Note: This is the extremely belated post about the third day on the Five Day Haggis Adventures tour that I went on in July of 2012. It is being published a year later, though written last July, because I ran out of time while travelling to both travel and enjoy and madly format and load photos. I apologize for the delay.
After our (slightly uncomfortable) night at Saucy Mary’s Lodge, we set out to explore the Isle of Skye, much immortalised in song, poetry, and film.
We stopped first at a waterfall, one of many that Chris seemed to think we’d find fascinating, on our way to Dun Beag Broch, a prehistoric stone roundhouse. The multi-level broch was built between 2300 and 1900 years ago and artifacts found in and around the broch strongly suggest that they would have been used for human and animal habitation as well as for defense. We climbed up a hill to get to the broch, passing a gorgeous patch of heather, before picking our way around sheep droppings to get to the broch.
Here’s an interesting bit of information completely unrelated to prehistoric buildings: the sheep around the broch were sheared, but many of the sheep we’d been seeing and would see during the rest of the tour had all their wool. Chris explained this by saying that the price of wool was plummeting, making it more expensive for farmers to hire labourers for the shearing and pay for transportation of the wool than it is worth. Many farmers are leaving their sheep unsheared. It rather defeats the point of having sheep, I should think.
Anyway, we climbed up to the broch, read the information signs, then began climbing all over the prehistoric building as though it were a jungle gym. Oh, yes, I did it too, but hindsight is 20-20.
And here’s a photo down towards our wee yellow bus,
From the broch we set out for Portree, the largest town on Skye. Our stop meant as a bathroom break as well as time to pick up food for our lunch, which Chris was planning to have picnic-style later on. He recommended (as I now do, too), MacKenzie’s Bakery in Somerled Square. Most of us purchased items from MacKenzie’s and we weren’t disappointed! Not only was it very tasty, but the prices were amazing! I’m pretty sure that two small chicken buns, a dessert item, and a bottled drink were under £5. And it was so good. Seriously, if you happen to be on the Isle of Skye, go to MacKenzie’s Bakery in Portree!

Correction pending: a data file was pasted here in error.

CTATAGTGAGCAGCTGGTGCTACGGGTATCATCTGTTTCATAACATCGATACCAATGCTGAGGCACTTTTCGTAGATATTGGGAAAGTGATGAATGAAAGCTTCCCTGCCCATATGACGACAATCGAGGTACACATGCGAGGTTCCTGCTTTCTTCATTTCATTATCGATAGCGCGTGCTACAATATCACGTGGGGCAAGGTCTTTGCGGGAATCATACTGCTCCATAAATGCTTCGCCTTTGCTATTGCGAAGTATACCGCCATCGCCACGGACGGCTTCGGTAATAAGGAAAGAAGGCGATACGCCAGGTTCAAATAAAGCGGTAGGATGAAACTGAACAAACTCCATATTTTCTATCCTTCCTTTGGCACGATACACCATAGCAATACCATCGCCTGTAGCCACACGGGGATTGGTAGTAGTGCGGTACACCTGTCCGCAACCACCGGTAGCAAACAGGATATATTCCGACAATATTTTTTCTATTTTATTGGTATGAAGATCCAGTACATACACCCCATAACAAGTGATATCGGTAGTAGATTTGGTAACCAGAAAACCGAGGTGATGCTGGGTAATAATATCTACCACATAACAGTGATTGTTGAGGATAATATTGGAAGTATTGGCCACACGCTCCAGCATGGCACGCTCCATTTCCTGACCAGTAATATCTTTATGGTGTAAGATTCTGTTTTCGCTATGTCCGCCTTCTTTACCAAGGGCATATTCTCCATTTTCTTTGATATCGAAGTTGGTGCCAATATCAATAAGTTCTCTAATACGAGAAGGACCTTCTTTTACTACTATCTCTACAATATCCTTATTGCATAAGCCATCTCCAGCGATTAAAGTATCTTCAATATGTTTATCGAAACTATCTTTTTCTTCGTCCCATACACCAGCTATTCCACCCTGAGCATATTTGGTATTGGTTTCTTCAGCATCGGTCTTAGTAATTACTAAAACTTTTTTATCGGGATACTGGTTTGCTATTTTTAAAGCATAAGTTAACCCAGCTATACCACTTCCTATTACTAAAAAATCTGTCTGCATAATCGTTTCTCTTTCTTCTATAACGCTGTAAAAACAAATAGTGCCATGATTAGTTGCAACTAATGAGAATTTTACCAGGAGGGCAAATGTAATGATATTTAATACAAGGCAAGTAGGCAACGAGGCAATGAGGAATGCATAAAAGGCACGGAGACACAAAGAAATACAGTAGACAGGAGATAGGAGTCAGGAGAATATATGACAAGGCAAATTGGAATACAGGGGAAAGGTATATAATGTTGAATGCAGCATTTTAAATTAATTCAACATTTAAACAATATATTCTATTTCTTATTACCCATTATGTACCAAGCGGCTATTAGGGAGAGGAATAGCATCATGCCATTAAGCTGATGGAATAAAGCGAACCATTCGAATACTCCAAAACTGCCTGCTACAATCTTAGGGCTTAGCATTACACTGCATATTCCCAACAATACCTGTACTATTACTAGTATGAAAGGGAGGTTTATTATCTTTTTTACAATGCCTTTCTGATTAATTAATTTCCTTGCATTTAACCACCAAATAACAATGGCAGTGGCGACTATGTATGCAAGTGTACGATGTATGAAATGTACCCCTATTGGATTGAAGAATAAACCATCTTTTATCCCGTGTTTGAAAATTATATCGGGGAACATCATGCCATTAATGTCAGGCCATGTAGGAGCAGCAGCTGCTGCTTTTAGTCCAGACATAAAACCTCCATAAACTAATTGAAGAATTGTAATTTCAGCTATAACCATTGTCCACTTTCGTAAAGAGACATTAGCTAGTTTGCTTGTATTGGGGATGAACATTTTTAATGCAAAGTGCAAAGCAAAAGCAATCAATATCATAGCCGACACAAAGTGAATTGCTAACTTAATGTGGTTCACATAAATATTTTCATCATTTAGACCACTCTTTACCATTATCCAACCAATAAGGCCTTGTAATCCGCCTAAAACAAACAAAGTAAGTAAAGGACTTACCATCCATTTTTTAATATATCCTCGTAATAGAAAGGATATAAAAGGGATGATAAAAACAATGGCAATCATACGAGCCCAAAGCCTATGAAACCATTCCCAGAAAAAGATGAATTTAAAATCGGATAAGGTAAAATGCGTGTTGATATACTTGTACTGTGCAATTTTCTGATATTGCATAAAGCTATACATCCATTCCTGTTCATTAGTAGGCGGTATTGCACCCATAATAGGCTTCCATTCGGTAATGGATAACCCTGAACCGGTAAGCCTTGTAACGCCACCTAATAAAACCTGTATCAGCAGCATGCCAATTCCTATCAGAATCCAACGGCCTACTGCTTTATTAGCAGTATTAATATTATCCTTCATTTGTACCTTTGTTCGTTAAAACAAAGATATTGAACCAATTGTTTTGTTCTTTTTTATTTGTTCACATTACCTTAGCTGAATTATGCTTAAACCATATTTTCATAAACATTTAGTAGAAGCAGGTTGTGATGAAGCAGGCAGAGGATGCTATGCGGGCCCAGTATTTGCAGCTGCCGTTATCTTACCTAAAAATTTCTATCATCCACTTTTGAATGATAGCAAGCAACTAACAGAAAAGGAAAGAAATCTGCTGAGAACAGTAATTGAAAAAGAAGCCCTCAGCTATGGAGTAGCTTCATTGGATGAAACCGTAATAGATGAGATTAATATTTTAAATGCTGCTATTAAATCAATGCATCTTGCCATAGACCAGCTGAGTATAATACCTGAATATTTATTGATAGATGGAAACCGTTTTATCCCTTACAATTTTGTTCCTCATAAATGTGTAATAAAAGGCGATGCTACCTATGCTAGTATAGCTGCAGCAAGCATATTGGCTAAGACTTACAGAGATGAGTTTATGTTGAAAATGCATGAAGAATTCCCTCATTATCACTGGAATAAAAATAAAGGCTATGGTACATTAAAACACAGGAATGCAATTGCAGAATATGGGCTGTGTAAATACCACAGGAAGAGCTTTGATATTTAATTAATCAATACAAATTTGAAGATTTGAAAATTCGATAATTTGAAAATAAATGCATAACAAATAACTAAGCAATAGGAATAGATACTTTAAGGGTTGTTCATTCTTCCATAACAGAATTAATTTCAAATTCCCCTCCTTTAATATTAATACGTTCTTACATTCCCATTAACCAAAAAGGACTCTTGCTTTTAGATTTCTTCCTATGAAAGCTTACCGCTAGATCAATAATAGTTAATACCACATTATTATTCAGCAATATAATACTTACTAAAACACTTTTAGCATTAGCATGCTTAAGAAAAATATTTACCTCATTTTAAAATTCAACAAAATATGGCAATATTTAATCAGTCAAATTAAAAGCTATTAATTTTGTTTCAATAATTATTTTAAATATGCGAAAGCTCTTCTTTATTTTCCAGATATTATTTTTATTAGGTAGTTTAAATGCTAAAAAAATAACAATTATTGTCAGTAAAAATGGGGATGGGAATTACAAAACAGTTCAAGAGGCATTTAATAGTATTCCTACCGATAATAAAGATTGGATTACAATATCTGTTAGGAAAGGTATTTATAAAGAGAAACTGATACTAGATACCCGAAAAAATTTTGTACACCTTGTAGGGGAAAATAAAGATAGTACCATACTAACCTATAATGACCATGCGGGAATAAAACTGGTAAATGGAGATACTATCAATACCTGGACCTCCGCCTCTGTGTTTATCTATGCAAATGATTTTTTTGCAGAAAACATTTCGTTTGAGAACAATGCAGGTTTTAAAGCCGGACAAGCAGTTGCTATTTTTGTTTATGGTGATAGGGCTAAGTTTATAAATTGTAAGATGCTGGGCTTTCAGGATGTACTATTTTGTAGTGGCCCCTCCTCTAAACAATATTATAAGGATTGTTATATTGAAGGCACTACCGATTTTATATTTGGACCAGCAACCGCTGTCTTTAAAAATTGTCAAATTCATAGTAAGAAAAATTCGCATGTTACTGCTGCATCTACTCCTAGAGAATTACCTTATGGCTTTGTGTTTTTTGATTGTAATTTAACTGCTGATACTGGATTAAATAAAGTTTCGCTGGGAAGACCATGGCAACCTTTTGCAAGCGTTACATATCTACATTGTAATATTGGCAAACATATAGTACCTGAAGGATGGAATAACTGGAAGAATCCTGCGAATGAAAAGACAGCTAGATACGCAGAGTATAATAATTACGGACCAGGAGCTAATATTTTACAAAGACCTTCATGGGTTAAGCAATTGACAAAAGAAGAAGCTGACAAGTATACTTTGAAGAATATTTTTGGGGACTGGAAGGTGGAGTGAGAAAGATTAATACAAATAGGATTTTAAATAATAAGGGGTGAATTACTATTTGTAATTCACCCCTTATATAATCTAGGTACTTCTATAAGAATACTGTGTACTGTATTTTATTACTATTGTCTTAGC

We travelled up from Portree to the Quiraing, a landslip on Trotternish Ridge. We drove up and up and up, eventually passing into the clouds. When Chris stopped the bus, it was to find ourselves above the clouds! Windy, cold, and utterly breathtaking.
For those of you familiar with the 2007 film Stardust, this was a filming location for two scenes. The first is where Lamia casts her runes and the second scene was where Tristan and Yvaine (and then Septimus later on) see the stone milestone marking the distance to Wall.
The drop was very long from our viewpoint, but we went close to the edge…
From Trotternich Ridge, we drove to Kilt Rock. When we pulled into the parking lot, Chris groaned and pointed towards two girls in their mid-teens, one with a bagpipe, the other with a snare drum, setting up to play for the three bus loads of tourists.
“Everywhere you go- you cannae ever escape ’em- if they play Scotland the Brave, don’t tell me, I dunno if I could handle it.”
On our way between the Quiraing and Kilt Rock, Chris told us the story behind Kilt Rock’s name.
Legend has it two ways. The Irish way and the Scottish way. Chris prefaced his story by saying that the Irish are great neighbours, fun drinking buddies and the sort of people you want on your side in a fight- but they are liars. According to Chris, you can’t trust them to ever tell a story straight. With this in mind, the story of Fingal and Fionn McCool goes a little like this…
There was once a giant and his wife who lived on the coast of Scotland, and their names were Fingal and Fiona. They lived quite happily until one day while Fingal was out, Fiona had an unexpected visitor drop by. Fionn McCool, an Irish giant, was travelling through Scotland to meet some relatives when he spotted Fingal and Fiona’s house. He stopped to ask for something to eat and drink. When he saw Fiona, Fionn became transfixed with her beauty, but Fiona refused his advances and asked him to leave. Fionn left, but declared that once his business was finished, he would be back to fight for her.